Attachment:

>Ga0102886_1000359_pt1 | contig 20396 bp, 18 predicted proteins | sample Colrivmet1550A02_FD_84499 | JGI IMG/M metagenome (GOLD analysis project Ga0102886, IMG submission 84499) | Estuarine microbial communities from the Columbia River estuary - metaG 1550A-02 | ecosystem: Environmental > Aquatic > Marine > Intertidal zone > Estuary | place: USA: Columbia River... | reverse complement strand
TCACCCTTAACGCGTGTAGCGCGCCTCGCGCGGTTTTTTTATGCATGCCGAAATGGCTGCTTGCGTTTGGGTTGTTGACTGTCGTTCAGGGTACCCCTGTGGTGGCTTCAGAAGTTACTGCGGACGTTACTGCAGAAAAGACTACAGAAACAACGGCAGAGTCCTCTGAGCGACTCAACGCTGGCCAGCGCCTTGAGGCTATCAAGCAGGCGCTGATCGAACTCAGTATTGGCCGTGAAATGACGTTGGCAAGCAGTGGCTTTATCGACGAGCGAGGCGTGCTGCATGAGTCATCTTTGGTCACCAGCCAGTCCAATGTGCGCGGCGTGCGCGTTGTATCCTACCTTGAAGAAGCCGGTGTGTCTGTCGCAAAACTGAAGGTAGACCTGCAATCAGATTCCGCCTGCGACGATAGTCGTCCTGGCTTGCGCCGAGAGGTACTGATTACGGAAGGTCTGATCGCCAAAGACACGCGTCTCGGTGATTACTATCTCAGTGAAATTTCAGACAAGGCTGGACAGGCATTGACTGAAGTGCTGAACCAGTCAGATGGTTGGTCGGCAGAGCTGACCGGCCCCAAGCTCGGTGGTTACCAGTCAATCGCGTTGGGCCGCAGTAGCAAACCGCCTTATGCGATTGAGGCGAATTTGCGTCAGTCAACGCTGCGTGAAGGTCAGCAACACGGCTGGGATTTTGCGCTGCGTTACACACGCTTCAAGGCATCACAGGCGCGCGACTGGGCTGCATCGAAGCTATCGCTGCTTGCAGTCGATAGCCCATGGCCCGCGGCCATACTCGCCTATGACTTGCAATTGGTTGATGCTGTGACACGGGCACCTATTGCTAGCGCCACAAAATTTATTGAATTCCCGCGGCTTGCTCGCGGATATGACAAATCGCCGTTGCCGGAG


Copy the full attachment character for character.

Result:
>Ga0102886_1000359_pt1 | contig 20396 bp, 18 predicted proteins | sample Colrivmet1550A02_FD_84499 | JGI IMG/M metagenome (GOLD analysis project Ga0102886, IMG submission 84499) | Estuarine microbial communities from the Columbia River estuary - metaG 1550A-02 | ecosystem: Environmental > Aquatic > Marine > Intertidal zone > Estuary | place: USA: Columbia River... | reverse complement strand
TCACCCTTAACGCGTGTAGCGCGCCTCGCGCGGTTTTTTTATGCATGCCGAAATGGCTGCTTGCGTTTGGGTTGTTGACTGTCGTTCAGGGTACCCCTGTGGTGGCTTCAGAAGTTACTGCGGACGTTACTGCAGAAAAGACTACAGAAACAACGGCAGAGTCCTCTGAGCGACTCAACGCTGGCCAGCGCCTTGAGGCTATCAAGCAGGCGCTGATCGAACTCAGTATTGGCCGTGAAATGACGTTGGCAAGCAGTGGCTTTATCGACGAGCGAGGCGTGCTGCATGAGTCATCTTTGGTCACCAGCCAGTCCAATGTGCGCGGCGTGCGCGTTGTATCCTACCTTGAAGAAGCCGGTGTGTCTGTCGCAAAACTGAAGGTAGACCTGCAATCAGATTCCGCCTGCGACGATAGTCGTCCTGGCTTGCGCCGAGAGGTACTGATTACGGAAGGTCTGATCGCCAAAGACACGCGTCTCGGTGATTACTATCTCAGTGAAATTTCAGACAAGGCTGGACAGGCATTGACTGAAGTGCTGAACCAGTCAGATGGTTGGTCGGCAGAGCTGACCGGCCCCAAGCTCGGTGGTTACCAGTCAATCGCGTTGGGCCGCAGTAGCAAACCGCCTTATGCGATTGAGGCGAATTTGCGTCAGTCAACGCTGCGTGAAGGTCAGCAACACGGCTGGGATTTTGCGCTGCGTTACACACGCTTCAAGGCATCACAGGCGCGCGACTGGGCTGCATCGAAGCTATCGCTGCTTGCAGTCGATAGCCCATGGCCCGCGGCCATACTCGCCTATGACTTGCAATTGGTTGATGCTGTGACACGGGCACCTATTGCTAGCGCCACAAAATTTATTGAATTCCCGCGGCTTGCTCGCGGATATGACAAATCGCCGTTGCCGGAG